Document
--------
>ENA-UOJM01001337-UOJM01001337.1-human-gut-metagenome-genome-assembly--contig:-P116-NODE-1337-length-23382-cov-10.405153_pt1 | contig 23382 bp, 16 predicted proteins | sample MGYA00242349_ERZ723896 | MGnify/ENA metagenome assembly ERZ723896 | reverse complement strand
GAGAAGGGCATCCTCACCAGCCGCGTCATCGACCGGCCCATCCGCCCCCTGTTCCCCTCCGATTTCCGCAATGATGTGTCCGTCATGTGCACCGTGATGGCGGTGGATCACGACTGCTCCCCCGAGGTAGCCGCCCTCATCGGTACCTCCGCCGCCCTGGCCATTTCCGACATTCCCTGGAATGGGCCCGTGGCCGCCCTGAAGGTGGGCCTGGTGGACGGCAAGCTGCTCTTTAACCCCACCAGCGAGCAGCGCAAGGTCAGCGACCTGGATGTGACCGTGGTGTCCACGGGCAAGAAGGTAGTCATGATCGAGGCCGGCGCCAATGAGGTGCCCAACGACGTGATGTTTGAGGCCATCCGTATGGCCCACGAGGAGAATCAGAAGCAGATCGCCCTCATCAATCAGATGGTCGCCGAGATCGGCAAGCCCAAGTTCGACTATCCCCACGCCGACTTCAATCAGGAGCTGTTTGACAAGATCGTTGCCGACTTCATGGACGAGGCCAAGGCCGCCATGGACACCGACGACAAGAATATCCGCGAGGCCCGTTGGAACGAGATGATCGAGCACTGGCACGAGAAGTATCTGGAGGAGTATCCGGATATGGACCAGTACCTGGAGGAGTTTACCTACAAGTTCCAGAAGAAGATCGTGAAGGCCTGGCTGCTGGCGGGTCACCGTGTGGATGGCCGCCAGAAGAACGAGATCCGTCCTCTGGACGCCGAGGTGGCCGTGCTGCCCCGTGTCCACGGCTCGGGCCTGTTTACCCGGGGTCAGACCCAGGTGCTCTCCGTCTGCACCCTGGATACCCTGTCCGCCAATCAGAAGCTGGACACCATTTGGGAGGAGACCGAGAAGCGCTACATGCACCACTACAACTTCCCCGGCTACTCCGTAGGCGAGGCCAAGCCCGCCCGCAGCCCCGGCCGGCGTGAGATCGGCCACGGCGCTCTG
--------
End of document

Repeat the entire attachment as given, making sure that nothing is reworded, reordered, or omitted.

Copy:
>ENA-UOJM01001337-UOJM01001337.1-human-gut-metagenome-genome-assembly--contig:-P116-NODE-1337-length-23382-cov-10.405153_pt1 | contig 23382 bp, 16 predicted proteins | sample MGYA00242349_ERZ723896 | MGnify/ENA metagenome assembly ERZ723896 | reverse complement strand
GAGAAGGGCATCCTCACCAGCCGCGTCATCGACCGGCCCATCCGCCCCCTGTTCCCCTCCGATTTCCGCAATGATGTGTCCGTCATGTGCACCGTGATGGCGGTGGATCACGACTGCTCCCCCGAGGTAGCCGCCCTCATCGGTACCTCCGCCGCCCTGGCCATTTCCGACATTCCCTGGAATGGGCCCGTGGCCGCCCTGAAGGTGGGCCTGGTGGACGGCAAGCTGCTCTTTAACCCCACCAGCGAGCAGCGCAAGGTCAGCGACCTGGATGTGACCGTGGTGTCCACGGGCAAGAAGGTAGTCATGATCGAGGCCGGCGCCAATGAGGTGCCCAACGACGTGATGTTTGAGGCCATCCGTATGGCCCACGAGGAGAATCAGAAGCAGATCGCCCTCATCAATCAGATGGTCGCCGAGATCGGCAAGCCCAAGTTCGACTATCCCCACGCCGACTTCAATCAGGAGCTGTTTGACAAGATCGTTGCCGACTTCATGGACGAGGCCAAGGCCGCCATGGACACCGACGACAAGAATATCCGCGAGGCCCGTTGGAACGAGATGATCGAGCACTGGCACGAGAAGTATCTGGAGGAGTATCCGGATATGGACCAGTACCTGGAGGAGTTTACCTACAAGTTCCAGAAGAAGATCGTGAAGGCCTGGCTGCTGGCGGGTCACCGTGTGGATGGCCGCCAGAAGAACGAGATCCGTCCTCTGGACGCCGAGGTGGCCGTGCTGCCCCGTGTCCACGGCTCGGGCCTGTTTACCCGGGGTCAGACCCAGGTGCTCTCCGTCTGCACCCTGGATACCCTGTCCGCCAATCAGAAGCTGGACACCATTTGGGAGGAGACCGAGAAGCGCTACATGCACCACTACAACTTCCCCGGCTACTCCGTAGGCGAGGCCAAGCCCGCCCGCAGCCCCGGCCGGCGTGAGATCGGCCACGGCGCTCTG